Heart-wrenching book that really makes you feel and understand the characters. Wonderful and touching story. A must read!
It's been about 25 years since I read a Danielle Steel book. And I probably won't read another one of her books for another 25 years, if I live that long. Too many other readings I want to do. I found the romantic elements in her books too schalmtzy (for those not from the Northeast, this translates as "yicky" or even unrealistic)and something I had outgrown. Also Steel's writing is at about an 8th grade level and I was trying to improve myself. Now, I don't care nearly as much and I read almost anything that floats by. At first I found "Johnny Angel" so unrealistic as to be laughable. Actually I was annoyed. Johnny is too good to be true - a "perfect" teenager: easy going, always willing to help, attached to only one girlfriend who he plans to marry; working to pay for college while maintaining a good grade point average, adored by his parents and finally, an excellent all around athlete. He's a one-dimensional hero. It is only after his death in a car accident that Johnny becomes more multi-dimensional. Through his quiet intervention Johnny is now able to positively effect the lives of the living, especially those who are devastated by his death. But the "too good to be true" changes and opportunities given to the living don't appear as unrealistic as in the beginning. Johnny leaves his family when his "Mission" is done but not before having pulled some miracles that leaves those closest to him much happier than when he first arrived. I don't want to give away any of the plot not described on the flyleaf of the book. Yes, the ending was just as unrealistic as the beginning but I was sucked in nonetheless by the second part of the book. It was as if I was reading a fairy tale geared for adults. Danielle Steel is a whiz at creating plot and characters we can relate to at some level which is why I suspect she's had so many bestsellers. If you like Steel, you won't be able to put this 180 page book down.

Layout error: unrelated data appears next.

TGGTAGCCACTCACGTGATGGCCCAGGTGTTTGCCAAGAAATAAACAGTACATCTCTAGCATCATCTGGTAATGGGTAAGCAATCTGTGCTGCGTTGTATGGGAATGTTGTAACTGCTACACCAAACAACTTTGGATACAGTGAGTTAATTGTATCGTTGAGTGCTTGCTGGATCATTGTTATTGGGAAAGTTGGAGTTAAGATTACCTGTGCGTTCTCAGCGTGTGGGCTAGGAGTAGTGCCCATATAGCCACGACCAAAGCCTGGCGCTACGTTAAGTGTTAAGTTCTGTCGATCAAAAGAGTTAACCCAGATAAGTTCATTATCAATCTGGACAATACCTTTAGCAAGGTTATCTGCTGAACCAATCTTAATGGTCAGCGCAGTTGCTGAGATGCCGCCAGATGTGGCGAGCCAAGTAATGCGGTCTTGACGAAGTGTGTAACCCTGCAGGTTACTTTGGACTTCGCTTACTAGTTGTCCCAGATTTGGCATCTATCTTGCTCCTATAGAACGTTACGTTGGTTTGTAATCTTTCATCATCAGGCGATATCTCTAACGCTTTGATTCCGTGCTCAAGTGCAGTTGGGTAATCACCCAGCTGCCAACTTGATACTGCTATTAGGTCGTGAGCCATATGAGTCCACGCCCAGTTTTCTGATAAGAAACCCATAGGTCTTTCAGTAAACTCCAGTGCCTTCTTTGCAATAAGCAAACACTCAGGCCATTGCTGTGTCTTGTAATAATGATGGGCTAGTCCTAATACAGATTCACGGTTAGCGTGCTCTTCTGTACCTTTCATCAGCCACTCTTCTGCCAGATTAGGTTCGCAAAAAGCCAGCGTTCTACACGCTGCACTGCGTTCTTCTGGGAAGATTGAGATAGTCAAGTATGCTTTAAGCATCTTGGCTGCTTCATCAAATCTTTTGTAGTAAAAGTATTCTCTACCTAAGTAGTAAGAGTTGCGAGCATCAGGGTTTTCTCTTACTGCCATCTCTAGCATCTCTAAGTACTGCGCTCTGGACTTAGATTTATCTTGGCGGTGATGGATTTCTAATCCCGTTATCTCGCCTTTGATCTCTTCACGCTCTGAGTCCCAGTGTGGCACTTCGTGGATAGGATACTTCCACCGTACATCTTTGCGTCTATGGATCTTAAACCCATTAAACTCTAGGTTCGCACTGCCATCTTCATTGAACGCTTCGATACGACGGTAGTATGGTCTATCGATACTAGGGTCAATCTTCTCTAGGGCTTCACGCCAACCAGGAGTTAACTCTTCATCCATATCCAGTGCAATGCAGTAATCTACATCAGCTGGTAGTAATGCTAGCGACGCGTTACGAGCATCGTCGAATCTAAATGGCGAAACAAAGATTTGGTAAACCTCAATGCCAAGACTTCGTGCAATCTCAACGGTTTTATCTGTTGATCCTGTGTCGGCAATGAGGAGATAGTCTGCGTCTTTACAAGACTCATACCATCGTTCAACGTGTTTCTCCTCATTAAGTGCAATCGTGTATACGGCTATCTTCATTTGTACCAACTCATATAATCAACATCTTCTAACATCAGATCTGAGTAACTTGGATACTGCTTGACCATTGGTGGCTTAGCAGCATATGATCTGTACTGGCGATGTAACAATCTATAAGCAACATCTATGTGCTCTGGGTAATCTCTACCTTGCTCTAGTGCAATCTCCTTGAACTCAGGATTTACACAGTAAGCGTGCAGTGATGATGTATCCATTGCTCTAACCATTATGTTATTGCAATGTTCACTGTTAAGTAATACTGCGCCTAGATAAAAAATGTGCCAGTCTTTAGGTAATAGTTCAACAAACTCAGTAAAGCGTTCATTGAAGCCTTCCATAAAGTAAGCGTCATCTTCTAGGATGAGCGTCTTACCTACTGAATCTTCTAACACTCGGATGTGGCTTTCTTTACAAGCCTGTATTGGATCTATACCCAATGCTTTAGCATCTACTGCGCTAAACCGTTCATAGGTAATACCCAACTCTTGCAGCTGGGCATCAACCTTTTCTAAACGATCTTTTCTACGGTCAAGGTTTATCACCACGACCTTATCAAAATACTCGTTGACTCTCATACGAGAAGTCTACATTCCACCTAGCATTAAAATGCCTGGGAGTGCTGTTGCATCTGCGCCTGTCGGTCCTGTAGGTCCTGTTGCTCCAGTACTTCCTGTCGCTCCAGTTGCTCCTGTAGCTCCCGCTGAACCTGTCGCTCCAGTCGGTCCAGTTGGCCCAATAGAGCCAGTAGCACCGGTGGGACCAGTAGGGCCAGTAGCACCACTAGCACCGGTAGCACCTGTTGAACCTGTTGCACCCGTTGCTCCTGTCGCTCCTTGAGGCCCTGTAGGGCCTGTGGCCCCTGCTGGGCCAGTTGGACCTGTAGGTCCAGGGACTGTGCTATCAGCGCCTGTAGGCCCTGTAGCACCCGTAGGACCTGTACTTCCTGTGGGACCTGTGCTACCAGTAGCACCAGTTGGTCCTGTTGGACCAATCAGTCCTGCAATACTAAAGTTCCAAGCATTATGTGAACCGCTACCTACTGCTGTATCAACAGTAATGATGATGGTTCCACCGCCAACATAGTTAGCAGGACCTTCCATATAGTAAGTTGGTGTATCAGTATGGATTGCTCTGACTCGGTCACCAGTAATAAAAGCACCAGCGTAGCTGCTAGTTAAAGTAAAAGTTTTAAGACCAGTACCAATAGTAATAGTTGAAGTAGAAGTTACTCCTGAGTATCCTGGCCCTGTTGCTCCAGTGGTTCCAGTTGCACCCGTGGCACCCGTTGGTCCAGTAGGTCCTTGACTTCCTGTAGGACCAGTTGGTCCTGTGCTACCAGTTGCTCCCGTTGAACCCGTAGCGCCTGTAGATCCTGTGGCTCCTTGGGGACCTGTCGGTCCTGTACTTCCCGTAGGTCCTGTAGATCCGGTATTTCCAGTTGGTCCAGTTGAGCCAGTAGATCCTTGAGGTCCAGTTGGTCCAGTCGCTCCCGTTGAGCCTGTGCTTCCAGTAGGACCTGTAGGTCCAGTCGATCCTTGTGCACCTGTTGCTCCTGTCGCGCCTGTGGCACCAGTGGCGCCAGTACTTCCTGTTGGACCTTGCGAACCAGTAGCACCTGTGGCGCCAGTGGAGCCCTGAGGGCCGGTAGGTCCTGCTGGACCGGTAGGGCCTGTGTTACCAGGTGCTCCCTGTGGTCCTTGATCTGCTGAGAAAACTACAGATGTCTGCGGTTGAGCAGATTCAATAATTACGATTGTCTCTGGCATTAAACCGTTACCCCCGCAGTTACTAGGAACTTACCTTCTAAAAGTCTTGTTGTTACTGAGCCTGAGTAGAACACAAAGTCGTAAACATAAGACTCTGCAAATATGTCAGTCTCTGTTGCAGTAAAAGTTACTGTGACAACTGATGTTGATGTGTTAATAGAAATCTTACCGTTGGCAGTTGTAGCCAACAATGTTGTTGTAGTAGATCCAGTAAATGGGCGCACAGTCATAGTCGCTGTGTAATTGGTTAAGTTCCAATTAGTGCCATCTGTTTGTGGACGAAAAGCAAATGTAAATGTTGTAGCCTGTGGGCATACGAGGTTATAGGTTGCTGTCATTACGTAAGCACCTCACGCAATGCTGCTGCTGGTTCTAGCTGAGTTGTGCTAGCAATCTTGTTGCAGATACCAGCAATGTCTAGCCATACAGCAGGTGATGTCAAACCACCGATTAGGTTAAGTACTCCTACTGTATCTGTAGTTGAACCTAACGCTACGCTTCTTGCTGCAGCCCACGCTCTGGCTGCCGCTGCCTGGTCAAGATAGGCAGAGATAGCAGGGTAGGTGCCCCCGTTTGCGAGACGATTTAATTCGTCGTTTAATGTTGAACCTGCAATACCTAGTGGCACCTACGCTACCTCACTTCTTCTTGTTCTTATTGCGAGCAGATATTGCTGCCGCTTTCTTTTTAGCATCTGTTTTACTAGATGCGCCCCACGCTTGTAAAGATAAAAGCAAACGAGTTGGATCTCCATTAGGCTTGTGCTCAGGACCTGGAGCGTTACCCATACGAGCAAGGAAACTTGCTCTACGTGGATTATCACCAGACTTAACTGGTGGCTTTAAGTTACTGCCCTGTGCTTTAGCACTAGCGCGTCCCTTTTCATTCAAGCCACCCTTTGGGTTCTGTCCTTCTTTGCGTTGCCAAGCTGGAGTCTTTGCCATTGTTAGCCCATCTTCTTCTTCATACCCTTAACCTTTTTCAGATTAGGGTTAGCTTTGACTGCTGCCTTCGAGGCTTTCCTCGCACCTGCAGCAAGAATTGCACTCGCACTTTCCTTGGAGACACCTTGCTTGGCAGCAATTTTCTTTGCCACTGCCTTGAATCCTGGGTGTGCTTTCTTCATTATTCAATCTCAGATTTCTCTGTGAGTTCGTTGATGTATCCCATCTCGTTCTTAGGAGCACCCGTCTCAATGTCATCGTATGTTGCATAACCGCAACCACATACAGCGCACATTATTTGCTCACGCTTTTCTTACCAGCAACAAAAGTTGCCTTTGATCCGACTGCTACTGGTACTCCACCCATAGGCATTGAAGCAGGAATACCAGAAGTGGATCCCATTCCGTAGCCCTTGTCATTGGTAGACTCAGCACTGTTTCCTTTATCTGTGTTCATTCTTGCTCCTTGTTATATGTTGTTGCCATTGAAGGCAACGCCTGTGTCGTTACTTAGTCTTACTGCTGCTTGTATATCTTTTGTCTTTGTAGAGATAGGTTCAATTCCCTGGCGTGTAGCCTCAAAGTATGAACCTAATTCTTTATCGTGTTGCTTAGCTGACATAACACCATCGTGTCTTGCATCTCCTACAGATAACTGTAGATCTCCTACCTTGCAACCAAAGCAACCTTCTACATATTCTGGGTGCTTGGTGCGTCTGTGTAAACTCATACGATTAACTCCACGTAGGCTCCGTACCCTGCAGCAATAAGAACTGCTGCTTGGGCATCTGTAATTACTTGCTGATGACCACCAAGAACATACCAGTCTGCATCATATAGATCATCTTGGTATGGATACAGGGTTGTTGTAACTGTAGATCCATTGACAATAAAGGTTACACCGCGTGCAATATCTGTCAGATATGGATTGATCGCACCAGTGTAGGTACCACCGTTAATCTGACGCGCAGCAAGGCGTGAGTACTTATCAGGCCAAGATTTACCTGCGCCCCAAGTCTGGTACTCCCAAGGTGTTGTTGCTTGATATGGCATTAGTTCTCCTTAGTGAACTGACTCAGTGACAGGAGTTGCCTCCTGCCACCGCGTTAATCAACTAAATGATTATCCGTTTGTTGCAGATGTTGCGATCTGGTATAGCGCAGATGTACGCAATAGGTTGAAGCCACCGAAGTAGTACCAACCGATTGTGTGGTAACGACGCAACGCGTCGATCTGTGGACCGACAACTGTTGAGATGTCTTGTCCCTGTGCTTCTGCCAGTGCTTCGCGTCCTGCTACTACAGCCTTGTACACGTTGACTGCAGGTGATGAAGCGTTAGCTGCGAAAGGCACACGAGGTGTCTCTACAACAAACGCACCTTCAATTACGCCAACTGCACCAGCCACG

A moving story of a mom who loses her son much too soon. We all hope for that one last hug, or a chance to say goodbye. This was a very touching book.
Truely heart touching. I cried my way through the entire book.
In the 1962 rock ballad, Johnny Angel isn't an angel, but an angelic young dreamboat. In Steel's book, the titular hero is both-as well as class valedictorian, a football/track star, a faithful boyfriend and a college scholarship winner who holds down two jobs to help out his family; on top of it all, he has "great teeth." Killed in a car crash after his senior prom, 17-year-old Johnny Peterson is sent back to earth as an angel. His mission: to fix certain troubles left unresolved at the time of his death involving his girlfriend, Becky, her impoverished mother and his dysfunctional family. The plot may strike TV viewers as little more than a warmed-over Touched by an Angel rerun, but the theme-the healing power of love-is classic Steel. Unfortunately, the story is flawed by clunky characterizations. The sticking point isn't that Steel reveals her characters' problems through authorial proclamation rather than action and dialogue-that bluntness is simply her style-but that she explains those problems repeatedly. The first time readers learn that Johnny's dad drinks himself into a stupor every night from guilt over causing the accident that traumatized Johnny's brother, Bobby, into muteness, it is necessary information. The second repeat can be justified as emphasis. But multiple further repetitions are downright tedious. Still, Steele's heartfelt depiction of the central relationship between Johnny and his mother is touching, and few readers will get through the revelation of Johnny's final gift with dry eyes.
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